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Newly-released documents from a civil case against Jeffrey Epstein confidante Ghislaine Maxwell showed the pair had kept in touch in recent years, despite her recently claiming she hadn’t spoken to him in a decade.
Emails that were part of a trove of over 600 pages of documents released this week show a 2015 exchange between the pair where Epstein tells Maxwell, "You have done nothing wrong."
One message — sent from Epstein’s email address but written in Maxwell’s voice — appeared to be a set of talking points for Maxwell to use while defending herself. It said she had been the target of “false allegations of impropriety and offensive behavior that [she abhors] and have never ever been party to.”
Responding to a Maxwell email a few days later, Epstein wrote: “You have done nothing wrong and I (would) urge you to start acting like it.” He suggested she go outside and hold her head high, “not as an (escaping) convict.”
The newly unsealed court documents provided a fresh glimpse into a fierce civil court fight between Maxwell, who was Epstein’s former girlfriend, and one of the women who have accused the couple of sexual abuse.
The documents released late Thursday were from a now-settled defamation lawsuit filed by one of Epstein’s alleged victims, Virginia Roberts Giuffre.
Giuffre claimed in the suit and other litigation that Maxwell recruited her in 2000 to be a sexual servant to Epstein. She said the couple subsequently pressured her into having sex with numerous rich or notable men, including Britain’s Prince Andrew, U.S. politicians, wealthy entrepreneurs, a famous scientist, and a fashion designer.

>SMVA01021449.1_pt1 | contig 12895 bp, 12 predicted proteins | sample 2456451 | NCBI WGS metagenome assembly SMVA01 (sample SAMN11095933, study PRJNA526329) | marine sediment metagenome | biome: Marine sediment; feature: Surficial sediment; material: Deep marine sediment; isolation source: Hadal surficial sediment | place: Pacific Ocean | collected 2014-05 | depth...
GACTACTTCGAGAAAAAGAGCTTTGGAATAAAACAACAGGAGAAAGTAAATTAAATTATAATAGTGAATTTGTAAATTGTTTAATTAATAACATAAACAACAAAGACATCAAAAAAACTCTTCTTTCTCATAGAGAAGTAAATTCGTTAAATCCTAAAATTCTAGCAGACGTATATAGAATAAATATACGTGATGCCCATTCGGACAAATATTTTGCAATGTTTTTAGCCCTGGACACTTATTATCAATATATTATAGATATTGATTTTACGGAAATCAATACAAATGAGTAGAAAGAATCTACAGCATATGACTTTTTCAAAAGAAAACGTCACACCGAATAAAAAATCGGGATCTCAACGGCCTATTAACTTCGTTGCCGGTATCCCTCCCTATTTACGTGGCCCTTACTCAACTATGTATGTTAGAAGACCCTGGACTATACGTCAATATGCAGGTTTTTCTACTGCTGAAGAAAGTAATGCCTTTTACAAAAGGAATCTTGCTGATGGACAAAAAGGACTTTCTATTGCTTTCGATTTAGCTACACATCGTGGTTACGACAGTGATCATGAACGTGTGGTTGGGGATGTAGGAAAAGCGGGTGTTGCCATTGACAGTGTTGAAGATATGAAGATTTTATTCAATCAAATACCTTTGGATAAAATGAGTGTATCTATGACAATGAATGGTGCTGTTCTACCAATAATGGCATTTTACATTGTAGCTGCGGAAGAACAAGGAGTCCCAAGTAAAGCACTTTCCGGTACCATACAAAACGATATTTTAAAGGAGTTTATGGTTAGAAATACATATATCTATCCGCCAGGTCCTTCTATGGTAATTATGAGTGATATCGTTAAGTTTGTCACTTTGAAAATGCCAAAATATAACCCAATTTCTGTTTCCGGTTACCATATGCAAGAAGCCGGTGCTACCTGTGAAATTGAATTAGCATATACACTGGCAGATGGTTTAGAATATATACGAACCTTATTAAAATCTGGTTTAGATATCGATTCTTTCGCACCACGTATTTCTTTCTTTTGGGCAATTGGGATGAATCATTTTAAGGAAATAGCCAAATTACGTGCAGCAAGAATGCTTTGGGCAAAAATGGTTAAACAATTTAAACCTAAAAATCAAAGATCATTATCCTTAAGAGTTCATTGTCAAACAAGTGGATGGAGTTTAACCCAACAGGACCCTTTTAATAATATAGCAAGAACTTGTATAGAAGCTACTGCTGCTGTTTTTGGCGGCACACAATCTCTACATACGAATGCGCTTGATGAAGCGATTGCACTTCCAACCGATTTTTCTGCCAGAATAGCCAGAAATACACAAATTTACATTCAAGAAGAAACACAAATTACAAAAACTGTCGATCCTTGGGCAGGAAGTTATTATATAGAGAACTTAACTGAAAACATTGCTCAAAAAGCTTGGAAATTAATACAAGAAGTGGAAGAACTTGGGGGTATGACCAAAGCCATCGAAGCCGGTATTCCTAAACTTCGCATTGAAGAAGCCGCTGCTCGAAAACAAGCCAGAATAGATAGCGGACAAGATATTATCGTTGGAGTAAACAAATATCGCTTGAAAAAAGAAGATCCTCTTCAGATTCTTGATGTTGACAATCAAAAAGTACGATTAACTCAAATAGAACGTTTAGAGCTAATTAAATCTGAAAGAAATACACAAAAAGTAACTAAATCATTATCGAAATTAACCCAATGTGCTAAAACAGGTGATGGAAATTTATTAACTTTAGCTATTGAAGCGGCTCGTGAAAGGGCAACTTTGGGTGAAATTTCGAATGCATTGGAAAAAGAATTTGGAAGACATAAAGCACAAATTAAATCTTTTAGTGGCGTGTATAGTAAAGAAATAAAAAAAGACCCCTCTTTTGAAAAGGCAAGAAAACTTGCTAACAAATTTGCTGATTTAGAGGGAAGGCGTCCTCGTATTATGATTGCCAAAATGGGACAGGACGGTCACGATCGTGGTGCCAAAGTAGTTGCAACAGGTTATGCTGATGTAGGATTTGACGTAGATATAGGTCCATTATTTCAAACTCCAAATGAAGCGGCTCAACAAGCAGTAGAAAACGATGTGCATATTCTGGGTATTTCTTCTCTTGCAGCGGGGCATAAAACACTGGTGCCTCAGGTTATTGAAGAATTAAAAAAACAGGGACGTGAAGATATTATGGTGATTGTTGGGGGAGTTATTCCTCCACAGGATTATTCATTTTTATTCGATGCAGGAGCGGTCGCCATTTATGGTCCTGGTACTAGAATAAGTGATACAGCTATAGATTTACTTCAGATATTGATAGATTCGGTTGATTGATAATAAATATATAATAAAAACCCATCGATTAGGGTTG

Maxwell, and all of the accused men, have denied those allegations for years.
Epstein died by suicide last summer while awaiting trial on sex trafficking charges. Maxwell was recently arrested on federal charges that she recruited at least three girls, including one as young as 14, for Epstein to sexually abuse in the 1990s. Prosecutors said she also joined in on the abuse.
Maxwell is jailed while awaiting trial in New York.
Many of the documents unsealed by the court Thursday had been available publicly before.
They included a deposition in which Giuffre described the alleged abuse, and also answered questions about errors she’d made previously in telling her story, including originally telling a court she was 15 when she met Epstein, when records showed she was at least a year older.
Giuffre over the years has told her story to the FBI, but no charges were brought based on her allegations. She is not one of the three alleged victims in the current criminal case against Maxwell.
Maxwell's lawyers had sought to block the release of the documents and sought to identify the witnesses in the case against the British socialite, NBC New York reported.
Two documents that were not released as scheduled Thursday were depositions Maxwell gave in the civil lawsuit in 2016.
U.S. District Judge Loretta A. Preska had ordered them released, but Maxwell’s lawyers appealed her ruling to the 2nd U.S. Circuit Court of Appeals.
Her lawyers said they should be blocked because she now faces criminal charges.
The Associated Press contributed to this report.
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